Following the loss of its Falcon 9 rocket during a static fire test, SpaceX is deep into a failure investigation process, which includes an assessment of the damage suffered by SLC-40 at the Cape Canaveral. With that pad likely to be out of action for some time, SpaceX is turning its attention next door, to the historic launch Pad 39A at the Kennedy Space Center as the site from which east coast Falcon 9 missions are expected to resume.
Falcon 9 static fire anomaly:
While SpaceX continues the initial portions of their investigation into the static fire anomaly which resulted in the complete destruction of a Falcon 9 rocket and the AMOS-6 payload last week, very little information has been released publicly at this point – as is expected in the early nature of such an investigation.
Right now, it is understood that the investigation is focusing on an area “near the second stage” where the first hints of the rapid deflagration event first appeared.
It is unknown at this time whether the issue which led to the loss of the Falcon 9 originated inside the second stage or via an external source near the second stage.
The most recent release of information has come via the Twitter account of Elon Musk, citing the “most difficult and complex failure” SpaceX has suffered in its 14 years. So far, no obvious issue has been found in the channels of data provided by the rocket.
Regardless, what is known is that SLC-40 suffered damage – the extent of which is not yet known.
What is obvious, however, is that a major cleanup and repair effort at the pad will be necessary – not the least of which to the Transport Erector (TE) which suffered significant damage during the Falcon 9 breakup.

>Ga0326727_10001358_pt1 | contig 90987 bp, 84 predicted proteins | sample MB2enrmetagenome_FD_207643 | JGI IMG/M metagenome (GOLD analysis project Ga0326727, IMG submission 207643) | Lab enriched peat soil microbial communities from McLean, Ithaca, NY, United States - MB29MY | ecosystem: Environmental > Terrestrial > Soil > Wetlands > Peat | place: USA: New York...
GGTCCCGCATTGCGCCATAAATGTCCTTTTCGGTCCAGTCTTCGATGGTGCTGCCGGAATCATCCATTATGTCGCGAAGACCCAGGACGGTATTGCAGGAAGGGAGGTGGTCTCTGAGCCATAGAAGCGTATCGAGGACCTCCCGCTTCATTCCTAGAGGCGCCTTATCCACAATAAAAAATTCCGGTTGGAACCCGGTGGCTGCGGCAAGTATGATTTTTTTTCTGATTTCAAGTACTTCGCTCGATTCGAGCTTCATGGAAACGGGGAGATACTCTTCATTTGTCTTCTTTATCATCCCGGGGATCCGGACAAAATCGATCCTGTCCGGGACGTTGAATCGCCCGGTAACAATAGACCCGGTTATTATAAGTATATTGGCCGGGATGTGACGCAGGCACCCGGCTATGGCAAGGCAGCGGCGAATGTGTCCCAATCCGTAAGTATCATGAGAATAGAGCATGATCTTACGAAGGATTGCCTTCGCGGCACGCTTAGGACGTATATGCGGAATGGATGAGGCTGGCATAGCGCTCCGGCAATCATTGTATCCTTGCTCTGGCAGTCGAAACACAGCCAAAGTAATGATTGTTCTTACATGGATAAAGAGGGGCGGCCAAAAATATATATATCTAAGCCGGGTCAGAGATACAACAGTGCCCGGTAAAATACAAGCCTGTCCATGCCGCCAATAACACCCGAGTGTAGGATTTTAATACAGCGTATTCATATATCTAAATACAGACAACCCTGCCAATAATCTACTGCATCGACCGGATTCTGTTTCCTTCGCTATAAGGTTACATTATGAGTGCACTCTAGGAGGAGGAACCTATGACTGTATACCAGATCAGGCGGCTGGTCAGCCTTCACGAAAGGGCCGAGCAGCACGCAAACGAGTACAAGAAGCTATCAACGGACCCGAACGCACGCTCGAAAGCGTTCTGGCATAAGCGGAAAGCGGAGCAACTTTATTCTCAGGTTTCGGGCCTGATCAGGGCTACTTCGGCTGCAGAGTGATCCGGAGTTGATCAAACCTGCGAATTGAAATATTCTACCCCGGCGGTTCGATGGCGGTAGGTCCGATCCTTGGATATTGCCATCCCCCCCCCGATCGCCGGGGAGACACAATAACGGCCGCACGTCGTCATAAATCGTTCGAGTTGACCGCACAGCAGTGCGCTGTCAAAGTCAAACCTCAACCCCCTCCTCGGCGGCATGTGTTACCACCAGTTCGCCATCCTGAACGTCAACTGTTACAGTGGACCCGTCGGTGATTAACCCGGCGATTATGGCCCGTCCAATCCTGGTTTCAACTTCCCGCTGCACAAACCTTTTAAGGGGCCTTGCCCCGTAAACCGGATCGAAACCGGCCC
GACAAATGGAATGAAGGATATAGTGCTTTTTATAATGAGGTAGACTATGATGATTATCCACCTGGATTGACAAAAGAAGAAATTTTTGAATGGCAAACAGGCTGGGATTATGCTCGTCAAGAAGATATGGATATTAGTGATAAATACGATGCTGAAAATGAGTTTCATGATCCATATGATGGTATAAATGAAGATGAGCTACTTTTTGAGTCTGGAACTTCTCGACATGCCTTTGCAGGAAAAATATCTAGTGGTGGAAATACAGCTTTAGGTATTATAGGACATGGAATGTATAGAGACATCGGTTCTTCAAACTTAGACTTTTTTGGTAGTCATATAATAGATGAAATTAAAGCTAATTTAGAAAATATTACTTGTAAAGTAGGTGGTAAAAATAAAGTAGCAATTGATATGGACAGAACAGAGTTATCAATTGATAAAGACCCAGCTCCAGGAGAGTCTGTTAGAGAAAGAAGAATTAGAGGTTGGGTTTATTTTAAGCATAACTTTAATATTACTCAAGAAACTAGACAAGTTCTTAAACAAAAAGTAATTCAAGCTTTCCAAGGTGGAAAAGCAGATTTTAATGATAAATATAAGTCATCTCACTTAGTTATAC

In the recent history of pad damage due to a rocket breakup event, the 2014 near-ground termination of the Antares Orb-3 mission to the International Space Station from Wallops Space Flight Center in Virginia caused significant – though not catastrophic – damage to its pad.
Damage to the Antares pad took nearly one year to repair – though the repair effort far outpaced efforts to return Antares itself to flight operations, something which is expected later this year.
On the positive side for SpaceX, regardless of how long it takes to repair SLC-40, the company is not without the means to continue launching Falcon 9 from Florida and from California.
While the results of the investigation will ultimately determine when Falcon 9 can return to flight, one thing that is not expected to be a driving factor is the launch pad itself.
SpaceX’s west coast pad at Vandenberg Air Force Base was in the final phases of an operational upgrade at the time of last Friday’s accident and was preparing to host the Iridium Next 1-10 launch on 19 September 2016 – which now could be the conceivable return to flight mission for Falcon 9 – albeit at a later date.